Assemble the Frame

On a flat area of ground, I laid out the framework for the first wall like this, before I drove in any nails:


  1. I laid out the treated sill plate lumber, butting the ends together and cutting off the end 5-1/2" shorter than the length of my foundation.
  2. Measure where each anchor hole will need to be drilled in the sill plate, and mark the locations. It's important to make sure you don't place any studs over your anchor marks. If one of them happens to overlap, you'll have to place the stud just to the left or right. That will make nailing the OSB more difficult, so hopefully this won't happen to you.
  3. Starting at the end closest to the garage doors, I began adding the studs that would form the height of the walls. Place one of the 92-5/8" studs at the end. Make sure you place it on top of the treated lumber, not beside it! You don't want non-treated lumber touching concrete.
  4. Then, measure 14-1/2" and place the next one. This results in boards which are 16" OC. If your OC is different, adjust accordingly.
  5. I continued on at 14.5" intervals until the end. For the last stud, no point in measuring... Just place it at the very end, on top of the sill plate just like all the others. Then place one more stud right next to it on top of the sill plate. Then one more right next to that. This builds the 3-stud corner.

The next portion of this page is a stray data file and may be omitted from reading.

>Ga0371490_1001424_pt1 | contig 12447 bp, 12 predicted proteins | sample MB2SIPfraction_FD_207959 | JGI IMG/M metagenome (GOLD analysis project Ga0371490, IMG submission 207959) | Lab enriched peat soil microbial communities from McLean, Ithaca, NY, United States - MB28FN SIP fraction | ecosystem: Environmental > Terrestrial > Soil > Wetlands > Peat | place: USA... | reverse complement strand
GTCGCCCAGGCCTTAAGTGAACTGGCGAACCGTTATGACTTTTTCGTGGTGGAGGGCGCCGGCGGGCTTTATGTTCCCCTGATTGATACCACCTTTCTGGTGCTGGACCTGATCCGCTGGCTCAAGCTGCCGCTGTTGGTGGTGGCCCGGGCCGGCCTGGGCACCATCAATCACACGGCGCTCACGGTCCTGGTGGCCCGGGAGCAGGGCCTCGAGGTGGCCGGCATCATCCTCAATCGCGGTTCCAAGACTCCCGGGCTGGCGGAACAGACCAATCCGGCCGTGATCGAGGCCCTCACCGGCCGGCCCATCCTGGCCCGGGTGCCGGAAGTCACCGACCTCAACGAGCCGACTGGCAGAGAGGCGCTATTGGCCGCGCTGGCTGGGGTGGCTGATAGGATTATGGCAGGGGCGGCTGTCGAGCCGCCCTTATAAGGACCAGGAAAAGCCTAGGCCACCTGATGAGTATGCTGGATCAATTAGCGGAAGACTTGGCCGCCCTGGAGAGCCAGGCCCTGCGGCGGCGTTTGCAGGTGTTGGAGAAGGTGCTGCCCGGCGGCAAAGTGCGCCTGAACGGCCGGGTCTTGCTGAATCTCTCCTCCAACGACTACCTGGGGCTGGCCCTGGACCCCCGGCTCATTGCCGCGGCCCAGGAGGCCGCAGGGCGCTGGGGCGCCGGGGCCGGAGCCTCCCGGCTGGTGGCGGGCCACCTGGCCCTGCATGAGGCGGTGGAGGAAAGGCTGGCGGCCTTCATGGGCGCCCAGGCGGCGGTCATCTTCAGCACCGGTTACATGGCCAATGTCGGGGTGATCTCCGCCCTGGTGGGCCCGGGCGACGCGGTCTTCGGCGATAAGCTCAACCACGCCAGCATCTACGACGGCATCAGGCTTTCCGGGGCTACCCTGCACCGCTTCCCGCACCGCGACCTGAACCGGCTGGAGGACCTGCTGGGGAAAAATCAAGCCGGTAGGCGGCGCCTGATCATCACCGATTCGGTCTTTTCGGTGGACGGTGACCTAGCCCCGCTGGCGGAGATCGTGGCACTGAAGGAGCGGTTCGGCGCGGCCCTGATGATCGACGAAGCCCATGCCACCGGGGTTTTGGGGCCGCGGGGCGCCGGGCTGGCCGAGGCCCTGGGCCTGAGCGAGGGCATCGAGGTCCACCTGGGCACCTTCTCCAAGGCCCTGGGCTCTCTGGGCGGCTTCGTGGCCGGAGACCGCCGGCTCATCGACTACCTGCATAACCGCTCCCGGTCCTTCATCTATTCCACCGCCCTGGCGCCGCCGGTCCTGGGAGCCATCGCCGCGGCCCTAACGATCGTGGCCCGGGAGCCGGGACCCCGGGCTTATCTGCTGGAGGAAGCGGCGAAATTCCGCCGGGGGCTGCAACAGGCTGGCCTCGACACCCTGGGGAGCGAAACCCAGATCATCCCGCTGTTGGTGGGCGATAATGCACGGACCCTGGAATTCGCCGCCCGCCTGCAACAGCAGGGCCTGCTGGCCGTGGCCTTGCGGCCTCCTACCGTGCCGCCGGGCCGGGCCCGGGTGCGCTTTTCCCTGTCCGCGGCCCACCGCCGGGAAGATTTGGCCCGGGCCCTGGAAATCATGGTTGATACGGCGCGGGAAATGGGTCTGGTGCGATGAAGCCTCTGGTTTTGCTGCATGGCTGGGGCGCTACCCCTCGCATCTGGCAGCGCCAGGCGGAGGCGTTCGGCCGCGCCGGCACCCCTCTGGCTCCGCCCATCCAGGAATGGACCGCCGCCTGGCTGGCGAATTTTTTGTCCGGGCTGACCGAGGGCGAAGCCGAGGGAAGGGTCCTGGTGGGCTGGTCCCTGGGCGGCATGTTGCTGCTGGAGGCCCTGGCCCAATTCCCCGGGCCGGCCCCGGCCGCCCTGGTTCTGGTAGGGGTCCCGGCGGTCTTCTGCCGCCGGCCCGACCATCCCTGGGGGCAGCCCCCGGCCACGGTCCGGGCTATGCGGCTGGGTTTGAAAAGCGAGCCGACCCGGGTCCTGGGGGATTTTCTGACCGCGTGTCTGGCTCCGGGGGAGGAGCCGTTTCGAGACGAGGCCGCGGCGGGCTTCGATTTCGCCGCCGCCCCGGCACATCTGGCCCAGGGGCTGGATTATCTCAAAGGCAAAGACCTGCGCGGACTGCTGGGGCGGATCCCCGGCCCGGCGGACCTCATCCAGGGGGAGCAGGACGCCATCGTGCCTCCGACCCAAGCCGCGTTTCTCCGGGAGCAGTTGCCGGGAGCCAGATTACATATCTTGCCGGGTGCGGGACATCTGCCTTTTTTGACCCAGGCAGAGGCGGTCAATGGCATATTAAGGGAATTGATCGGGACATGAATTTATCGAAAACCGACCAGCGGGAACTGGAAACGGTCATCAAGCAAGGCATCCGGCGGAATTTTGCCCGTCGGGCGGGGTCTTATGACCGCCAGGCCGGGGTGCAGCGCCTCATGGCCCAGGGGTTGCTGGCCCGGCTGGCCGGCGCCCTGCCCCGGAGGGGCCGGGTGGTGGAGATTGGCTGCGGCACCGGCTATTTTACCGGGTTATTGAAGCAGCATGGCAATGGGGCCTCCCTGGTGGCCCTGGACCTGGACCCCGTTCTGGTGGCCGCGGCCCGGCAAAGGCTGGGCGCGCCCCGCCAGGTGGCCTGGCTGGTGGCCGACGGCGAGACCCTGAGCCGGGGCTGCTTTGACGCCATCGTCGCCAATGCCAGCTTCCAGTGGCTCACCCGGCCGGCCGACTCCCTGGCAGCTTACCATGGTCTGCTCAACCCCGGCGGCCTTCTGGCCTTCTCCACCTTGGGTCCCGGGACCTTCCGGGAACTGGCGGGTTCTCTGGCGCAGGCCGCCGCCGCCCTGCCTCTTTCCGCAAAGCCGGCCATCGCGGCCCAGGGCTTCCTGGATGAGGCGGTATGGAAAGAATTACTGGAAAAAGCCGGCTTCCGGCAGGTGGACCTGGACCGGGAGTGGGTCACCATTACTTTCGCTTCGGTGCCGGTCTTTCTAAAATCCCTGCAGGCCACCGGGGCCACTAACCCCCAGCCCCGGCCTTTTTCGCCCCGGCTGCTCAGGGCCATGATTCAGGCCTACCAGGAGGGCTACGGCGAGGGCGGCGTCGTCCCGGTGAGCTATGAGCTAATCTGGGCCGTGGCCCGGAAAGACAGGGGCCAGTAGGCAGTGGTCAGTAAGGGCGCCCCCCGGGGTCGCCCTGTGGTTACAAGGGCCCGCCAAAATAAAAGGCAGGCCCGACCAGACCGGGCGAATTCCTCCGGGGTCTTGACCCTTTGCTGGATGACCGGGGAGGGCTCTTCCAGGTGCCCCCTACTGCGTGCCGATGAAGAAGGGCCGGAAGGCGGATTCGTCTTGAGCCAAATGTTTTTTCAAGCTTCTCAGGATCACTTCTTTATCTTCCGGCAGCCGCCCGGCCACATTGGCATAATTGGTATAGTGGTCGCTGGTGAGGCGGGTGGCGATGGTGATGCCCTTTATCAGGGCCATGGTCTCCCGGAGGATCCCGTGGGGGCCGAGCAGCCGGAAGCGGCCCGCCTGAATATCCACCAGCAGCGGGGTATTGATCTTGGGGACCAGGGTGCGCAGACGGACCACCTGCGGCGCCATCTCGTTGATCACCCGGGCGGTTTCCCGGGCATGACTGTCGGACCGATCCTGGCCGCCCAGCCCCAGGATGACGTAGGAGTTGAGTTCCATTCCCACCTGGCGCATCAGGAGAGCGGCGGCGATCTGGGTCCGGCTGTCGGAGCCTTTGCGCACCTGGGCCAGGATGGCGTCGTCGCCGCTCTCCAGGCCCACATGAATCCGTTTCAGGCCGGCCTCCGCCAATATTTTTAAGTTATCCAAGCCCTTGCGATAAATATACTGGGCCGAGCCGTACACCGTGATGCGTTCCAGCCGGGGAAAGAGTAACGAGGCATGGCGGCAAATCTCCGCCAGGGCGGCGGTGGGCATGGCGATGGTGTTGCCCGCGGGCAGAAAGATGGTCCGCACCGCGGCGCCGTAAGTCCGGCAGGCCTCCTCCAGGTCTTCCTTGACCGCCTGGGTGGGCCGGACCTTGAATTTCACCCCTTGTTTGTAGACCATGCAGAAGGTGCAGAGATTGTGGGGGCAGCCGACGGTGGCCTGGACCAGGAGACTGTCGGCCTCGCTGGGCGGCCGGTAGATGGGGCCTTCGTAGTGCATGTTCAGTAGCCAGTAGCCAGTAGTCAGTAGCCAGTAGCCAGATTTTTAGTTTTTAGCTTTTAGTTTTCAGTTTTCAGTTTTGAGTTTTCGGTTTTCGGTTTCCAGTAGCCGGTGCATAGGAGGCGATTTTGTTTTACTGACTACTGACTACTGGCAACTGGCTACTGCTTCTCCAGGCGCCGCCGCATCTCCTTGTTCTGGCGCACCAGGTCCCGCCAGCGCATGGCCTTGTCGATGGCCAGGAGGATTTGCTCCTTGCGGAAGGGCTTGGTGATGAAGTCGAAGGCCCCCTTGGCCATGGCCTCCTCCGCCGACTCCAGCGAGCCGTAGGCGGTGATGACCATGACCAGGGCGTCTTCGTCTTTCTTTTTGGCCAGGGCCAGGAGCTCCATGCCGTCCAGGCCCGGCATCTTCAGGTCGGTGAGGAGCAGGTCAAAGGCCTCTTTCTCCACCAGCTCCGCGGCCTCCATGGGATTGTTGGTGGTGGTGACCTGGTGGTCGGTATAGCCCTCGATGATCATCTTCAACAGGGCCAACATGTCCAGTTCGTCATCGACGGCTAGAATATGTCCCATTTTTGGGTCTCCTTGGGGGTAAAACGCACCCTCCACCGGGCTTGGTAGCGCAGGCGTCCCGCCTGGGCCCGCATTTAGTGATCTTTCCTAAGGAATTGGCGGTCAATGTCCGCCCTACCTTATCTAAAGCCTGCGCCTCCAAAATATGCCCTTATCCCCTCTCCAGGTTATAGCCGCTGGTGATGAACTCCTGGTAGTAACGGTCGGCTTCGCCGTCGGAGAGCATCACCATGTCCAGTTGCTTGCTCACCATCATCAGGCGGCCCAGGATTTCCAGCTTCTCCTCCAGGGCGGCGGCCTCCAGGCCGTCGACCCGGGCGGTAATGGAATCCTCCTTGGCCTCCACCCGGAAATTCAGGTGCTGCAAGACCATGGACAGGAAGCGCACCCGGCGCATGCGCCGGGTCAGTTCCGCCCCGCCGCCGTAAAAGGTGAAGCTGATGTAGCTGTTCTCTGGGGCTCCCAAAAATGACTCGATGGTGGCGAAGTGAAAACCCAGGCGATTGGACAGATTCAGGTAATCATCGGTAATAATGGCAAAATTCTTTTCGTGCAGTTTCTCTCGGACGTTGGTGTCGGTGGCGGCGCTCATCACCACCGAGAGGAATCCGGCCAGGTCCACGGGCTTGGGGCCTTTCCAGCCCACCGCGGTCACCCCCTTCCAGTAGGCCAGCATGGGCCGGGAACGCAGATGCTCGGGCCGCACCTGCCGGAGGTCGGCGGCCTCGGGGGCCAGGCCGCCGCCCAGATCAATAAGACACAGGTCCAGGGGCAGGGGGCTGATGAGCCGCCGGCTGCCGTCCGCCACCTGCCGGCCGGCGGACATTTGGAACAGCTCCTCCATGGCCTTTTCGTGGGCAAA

6. Now set the first board of the double-top plate on top. Remember that this is the longest lumber you can use, and does not need to be treated.
  7. Butt the boards of the top plate together until you come to the end, but do not cut the last board yet!


Measure and measure some more:

So, this is starting to look like a wall, laying on the ground, but it's not true at this point, unless you are a miracle worker. To true it up and make sure everything is square, you need to measure the diagonals, and the diagonals have to be EXACTLY the same. So measure from one corner to it's diagonal corner, record that number, then measure the other diagonal. Chances are, the measurements will be different the first time. Now adjust your boards until the diagonals come out identical. You can cut the end off the top plate at this point as long as you are sure the measurements are perfect. I used a grease pencil to mark the centerline of each stud on the top and sill plates, so that later on as I was nailing, I could correct any accidental movement without throwing the whole wall out of square.


Now that everything is square, you can finally start using that nail gun. Since the wall is on the ground, nails can go through the bottom of the sill plate into the studs, and through the top of the top plate into the studs. 2x4 construction will use 2 nails at each joint, 2x6 construction will use 3 nails. Make sure everything is staying square. Also make sure to nail the 3-stud end together as well, not just to the plates.

Drill holes for anchors:

Drill anchor holes at each anchor mark in the sill plate. These need to be accurate or else you will be doing it again as your friends are tiring from holding the wall up.

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